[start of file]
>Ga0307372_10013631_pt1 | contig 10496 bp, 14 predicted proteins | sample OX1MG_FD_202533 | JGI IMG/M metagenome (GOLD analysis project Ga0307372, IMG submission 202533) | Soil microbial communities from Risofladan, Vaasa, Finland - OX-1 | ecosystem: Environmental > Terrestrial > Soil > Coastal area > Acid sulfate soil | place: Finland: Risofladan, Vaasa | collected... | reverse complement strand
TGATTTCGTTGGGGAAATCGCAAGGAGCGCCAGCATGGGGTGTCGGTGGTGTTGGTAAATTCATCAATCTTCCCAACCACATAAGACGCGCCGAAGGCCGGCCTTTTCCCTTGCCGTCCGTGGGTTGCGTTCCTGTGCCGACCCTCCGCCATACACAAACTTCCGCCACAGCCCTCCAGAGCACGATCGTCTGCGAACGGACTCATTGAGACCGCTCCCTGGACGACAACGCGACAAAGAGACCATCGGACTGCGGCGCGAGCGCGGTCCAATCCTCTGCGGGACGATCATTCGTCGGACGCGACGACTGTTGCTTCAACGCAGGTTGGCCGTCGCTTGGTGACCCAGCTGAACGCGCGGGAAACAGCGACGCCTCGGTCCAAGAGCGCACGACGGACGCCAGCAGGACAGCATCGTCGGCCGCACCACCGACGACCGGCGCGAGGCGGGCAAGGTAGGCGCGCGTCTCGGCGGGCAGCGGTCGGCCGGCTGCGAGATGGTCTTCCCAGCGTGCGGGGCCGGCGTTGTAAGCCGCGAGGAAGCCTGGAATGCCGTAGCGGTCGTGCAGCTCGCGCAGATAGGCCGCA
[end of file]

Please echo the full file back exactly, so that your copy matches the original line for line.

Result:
>Ga0307372_10013631_pt1 | contig 10496 bp, 14 predicted proteins | sample OX1MG_FD_202533 | JGI IMG/M metagenome (GOLD analysis project Ga0307372, IMG submission 202533) | Soil microbial communities from Risofladan, Vaasa, Finland - OX-1 | ecosystem: Environmental > Terrestrial > Soil > Coastal area > Acid sulfate soil | place: Finland: Risofladan, Vaasa | collected... | reverse complement strand
TGATTTCGTTGGGGAAATCGCAAGGAGCGCCAGCATGGGGTGTCGGTGGTGTTGGTAAATTCATCAATCTTCCCAACCACATAAGACGCGCCGAAGGCCGGCCTTTTCCCTTGCCGTCCGTGGGTTGCGTTCCTGTGCCGACCCTCCGCCATACACAAACTTCCGCCACAGCCCTCCAGAGCACGATCGTCTGCGAACGGACTCATTGAGACCGCTCCCTGGACGACAACGCGACAAAGAGACCATCGGACTGCGGCGCGAGCGCGGTCCAATCCTCTGCGGGACGATCATTCGTCGGACGCGACGACTGTTGCTTCAACGCAGGTTGGCCGTCGCTTGGTGACCCAGCTGAACGCGCGGGAAACAGCGACGCCTCGGTCCAAGAGCGCACGACGGACGCCAGCAGGACAGCATCGTCGGCCGCACCACCGACGACCGGCGCGAGGCGGGCAAGGTAGGCGCGCGTCTCGGCGGGCAGCGGTCGGCCGGCTGCGAGATGGTCTTCCCAGCGTGCGGGGCCGGCGTTGTAAGCCGCGAGGAAGCCTGGAATGCCGTAGCGGTCGTGCAGCTCGCGCAGATAGGCCGCA